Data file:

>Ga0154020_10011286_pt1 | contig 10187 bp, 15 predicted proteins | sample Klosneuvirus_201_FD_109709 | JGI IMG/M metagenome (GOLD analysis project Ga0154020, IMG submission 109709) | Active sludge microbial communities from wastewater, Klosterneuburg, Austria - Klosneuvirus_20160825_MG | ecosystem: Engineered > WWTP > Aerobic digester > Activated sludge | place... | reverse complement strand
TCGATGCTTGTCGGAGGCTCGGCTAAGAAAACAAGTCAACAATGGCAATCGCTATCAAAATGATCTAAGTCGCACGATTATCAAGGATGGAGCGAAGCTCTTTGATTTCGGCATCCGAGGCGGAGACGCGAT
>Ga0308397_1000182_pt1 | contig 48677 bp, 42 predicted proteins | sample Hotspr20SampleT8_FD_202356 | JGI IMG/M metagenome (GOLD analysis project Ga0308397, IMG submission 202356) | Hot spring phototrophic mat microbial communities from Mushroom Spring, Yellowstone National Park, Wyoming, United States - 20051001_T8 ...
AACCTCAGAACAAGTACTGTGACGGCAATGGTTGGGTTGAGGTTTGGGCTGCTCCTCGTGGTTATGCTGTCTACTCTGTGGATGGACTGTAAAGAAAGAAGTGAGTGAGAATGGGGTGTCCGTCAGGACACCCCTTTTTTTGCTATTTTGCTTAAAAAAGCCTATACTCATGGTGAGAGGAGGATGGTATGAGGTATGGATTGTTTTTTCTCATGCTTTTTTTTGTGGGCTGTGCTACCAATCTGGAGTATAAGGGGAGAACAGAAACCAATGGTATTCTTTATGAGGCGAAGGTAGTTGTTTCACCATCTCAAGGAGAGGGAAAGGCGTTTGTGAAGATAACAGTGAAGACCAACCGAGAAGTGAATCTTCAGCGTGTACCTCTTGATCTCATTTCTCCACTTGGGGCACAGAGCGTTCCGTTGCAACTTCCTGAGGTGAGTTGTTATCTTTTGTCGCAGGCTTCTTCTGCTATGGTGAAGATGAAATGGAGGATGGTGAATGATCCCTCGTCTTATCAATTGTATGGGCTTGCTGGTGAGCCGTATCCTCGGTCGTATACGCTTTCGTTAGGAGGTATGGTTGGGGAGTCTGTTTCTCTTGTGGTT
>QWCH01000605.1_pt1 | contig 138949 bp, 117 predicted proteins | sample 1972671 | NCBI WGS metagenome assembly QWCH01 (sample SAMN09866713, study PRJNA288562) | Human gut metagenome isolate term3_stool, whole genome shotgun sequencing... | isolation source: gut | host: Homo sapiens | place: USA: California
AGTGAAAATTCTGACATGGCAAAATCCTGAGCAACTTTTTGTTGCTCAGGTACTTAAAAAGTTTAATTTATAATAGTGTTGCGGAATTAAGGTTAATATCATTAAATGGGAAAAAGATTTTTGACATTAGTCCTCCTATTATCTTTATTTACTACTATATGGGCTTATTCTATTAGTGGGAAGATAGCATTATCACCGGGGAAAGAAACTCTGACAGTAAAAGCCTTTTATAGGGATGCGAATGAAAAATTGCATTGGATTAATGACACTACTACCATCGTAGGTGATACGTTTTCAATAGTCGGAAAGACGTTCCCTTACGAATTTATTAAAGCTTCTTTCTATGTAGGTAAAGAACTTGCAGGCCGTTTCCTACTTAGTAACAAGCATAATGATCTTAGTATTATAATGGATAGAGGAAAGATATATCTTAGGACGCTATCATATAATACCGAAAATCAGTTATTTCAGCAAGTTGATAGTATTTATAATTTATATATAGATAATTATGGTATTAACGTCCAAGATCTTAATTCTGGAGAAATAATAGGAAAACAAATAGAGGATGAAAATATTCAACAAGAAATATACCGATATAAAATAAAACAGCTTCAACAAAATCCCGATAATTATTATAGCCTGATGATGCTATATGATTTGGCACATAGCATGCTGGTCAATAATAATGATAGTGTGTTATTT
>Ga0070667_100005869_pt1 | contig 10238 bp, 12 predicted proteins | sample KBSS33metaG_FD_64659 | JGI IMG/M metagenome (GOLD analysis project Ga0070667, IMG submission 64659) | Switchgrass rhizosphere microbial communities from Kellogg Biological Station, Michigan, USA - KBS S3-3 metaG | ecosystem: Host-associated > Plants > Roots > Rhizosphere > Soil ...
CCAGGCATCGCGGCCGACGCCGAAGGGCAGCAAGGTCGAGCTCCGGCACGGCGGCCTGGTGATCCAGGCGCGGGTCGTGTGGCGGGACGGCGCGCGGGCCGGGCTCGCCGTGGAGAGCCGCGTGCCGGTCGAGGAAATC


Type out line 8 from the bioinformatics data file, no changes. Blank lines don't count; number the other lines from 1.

CCAGGCATCGCGGCCGACGCCGAAGGGCAGCAAGGTCGAGCTCCGGCACGGCGGCCTGGTGATCCAGGCGCGGGTCGTGTGGCGGGACGGCGCGCGGGCCGGGCTCGCCGTGGAGAGCCGCGTGCCGGTCGAGGAAATC